Rock Band developer and original Guitar Hero creator Harmonix has paid tribute to Activision's recently axed franchise - and encouraged users to hop on over to its brand.
A blog post on the Rock Band forum penned by community manager John Drake began by offering commiserations to Guitar Hero staff affected by the series' demise.
"We were sad to hear yesterday that Activision was discontinuing development on Guitar Hero. Our thoughts are with those who are losing their jobs, and we wish them the best of luck."
Drake went on to insist that even though the "discontinuation of Guitar Hero is discouraging news for fans of the band game genre" Rock Band was laying down plans to ensure the series' survival.
He highlighted the game's "robust digital platform", "innovative new Pro Mode and "imminent release of the Fender Squier Stratocaster Guitar Controller" as signs that the studio would "continue to push beyond simple performance simulation to pioneer new approaches to music gaming."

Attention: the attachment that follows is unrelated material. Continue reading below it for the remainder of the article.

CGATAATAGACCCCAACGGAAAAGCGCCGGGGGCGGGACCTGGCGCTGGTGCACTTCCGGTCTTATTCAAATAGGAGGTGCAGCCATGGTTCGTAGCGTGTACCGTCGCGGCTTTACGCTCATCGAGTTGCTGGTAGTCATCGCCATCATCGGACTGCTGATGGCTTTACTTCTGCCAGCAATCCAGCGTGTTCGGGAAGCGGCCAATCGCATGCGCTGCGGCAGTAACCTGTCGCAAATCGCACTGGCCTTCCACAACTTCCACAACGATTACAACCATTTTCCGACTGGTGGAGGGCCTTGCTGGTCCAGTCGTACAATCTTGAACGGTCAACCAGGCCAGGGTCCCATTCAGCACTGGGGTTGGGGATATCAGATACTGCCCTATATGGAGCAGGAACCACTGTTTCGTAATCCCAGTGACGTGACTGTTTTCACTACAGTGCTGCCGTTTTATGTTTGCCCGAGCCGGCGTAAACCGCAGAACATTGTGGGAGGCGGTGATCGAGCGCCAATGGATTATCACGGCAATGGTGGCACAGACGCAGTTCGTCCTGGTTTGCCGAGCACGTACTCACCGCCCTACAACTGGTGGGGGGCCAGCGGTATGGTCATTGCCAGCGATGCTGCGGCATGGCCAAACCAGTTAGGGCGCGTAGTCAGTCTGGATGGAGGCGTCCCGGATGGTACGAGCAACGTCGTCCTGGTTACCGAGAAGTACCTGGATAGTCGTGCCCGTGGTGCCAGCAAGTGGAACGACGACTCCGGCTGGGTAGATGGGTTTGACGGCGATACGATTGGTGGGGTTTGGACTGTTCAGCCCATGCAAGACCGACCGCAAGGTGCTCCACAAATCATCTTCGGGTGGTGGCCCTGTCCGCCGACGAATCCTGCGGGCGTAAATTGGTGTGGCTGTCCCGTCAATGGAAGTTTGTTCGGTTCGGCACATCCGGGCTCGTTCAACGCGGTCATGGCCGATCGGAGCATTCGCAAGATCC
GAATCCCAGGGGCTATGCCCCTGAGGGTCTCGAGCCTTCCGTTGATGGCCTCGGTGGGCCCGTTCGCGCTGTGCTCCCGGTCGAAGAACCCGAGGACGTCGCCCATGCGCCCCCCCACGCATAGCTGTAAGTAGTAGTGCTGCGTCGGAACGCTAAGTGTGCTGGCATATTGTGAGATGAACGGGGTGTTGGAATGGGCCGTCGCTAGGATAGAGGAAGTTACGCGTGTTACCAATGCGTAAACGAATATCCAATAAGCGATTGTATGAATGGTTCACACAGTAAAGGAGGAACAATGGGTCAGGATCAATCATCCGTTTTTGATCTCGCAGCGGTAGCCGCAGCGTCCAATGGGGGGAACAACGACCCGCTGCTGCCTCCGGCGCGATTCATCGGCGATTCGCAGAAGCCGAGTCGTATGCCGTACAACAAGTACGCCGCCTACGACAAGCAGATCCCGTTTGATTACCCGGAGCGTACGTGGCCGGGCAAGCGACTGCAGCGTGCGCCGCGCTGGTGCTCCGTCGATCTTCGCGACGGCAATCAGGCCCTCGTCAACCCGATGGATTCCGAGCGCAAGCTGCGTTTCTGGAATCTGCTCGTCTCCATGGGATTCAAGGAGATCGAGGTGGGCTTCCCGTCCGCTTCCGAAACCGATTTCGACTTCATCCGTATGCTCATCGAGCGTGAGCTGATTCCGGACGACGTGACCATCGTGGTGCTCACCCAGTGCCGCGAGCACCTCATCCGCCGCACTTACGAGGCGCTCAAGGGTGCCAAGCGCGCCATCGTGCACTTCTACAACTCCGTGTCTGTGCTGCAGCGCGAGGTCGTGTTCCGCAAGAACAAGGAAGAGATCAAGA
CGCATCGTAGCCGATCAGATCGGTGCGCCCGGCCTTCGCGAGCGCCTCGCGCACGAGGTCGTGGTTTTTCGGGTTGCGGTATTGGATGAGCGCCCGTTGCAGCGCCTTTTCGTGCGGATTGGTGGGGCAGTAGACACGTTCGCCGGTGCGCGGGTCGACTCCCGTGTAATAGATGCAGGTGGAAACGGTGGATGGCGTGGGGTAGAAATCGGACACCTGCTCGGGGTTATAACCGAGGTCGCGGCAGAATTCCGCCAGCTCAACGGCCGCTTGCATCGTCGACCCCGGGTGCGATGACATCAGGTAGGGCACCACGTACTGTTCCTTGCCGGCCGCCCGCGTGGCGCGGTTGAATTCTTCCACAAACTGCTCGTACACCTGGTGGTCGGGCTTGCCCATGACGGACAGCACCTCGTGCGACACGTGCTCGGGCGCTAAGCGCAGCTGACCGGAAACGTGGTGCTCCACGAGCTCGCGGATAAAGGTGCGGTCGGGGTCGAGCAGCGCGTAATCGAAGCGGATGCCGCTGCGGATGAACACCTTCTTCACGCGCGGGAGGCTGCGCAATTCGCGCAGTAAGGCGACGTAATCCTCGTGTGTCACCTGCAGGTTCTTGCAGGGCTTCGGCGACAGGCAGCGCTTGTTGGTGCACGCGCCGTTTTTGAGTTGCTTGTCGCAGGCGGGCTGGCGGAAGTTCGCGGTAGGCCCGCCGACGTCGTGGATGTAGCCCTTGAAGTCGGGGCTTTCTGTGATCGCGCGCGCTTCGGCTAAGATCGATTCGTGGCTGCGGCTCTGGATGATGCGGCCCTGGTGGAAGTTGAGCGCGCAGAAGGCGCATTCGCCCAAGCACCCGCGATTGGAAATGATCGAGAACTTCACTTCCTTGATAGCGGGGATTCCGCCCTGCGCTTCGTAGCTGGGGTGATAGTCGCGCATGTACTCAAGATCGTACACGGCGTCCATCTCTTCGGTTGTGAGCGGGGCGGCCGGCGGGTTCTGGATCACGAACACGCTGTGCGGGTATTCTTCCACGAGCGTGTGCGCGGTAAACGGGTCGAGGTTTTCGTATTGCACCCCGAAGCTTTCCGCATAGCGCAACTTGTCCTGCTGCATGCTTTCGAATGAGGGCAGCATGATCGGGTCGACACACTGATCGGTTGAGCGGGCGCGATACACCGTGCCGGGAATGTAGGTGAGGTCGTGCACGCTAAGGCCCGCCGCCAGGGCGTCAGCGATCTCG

"In short, the beat of Rock Band marches on," he surmised, before proceeding to pitch for new customers.
"For rhythm gamers out there who haven't yet given Rock Band a chance, Rock Band 3 software is compatible with a wide range of instruments, including most Guitar Hero controllers. Looking to the future, for fans that want to switch, we'd happily welcome you over into the world of Rock Band."
Although it's now custodian of the Rock Band franchise, Harmonix created the Guitar Hero concept back in 2005 with publisher Red Octane. Activision bought the latter in 2006 following the release of Guitar Hero II, while Viacom subsidiary MTV Games snapped up the former.
Viacom recently offloaded Harmonix in a $50 management buy-out, in the wake of the well-documented music gaming slump that did for Guitar Hero.
"It's been a wild battle of the bands since 2007," concluded Drake's post, "but we respect and appreciate all of the hard work and innovation of our peers who have shared the music gaming space with us, and we look forward to rocking in the future."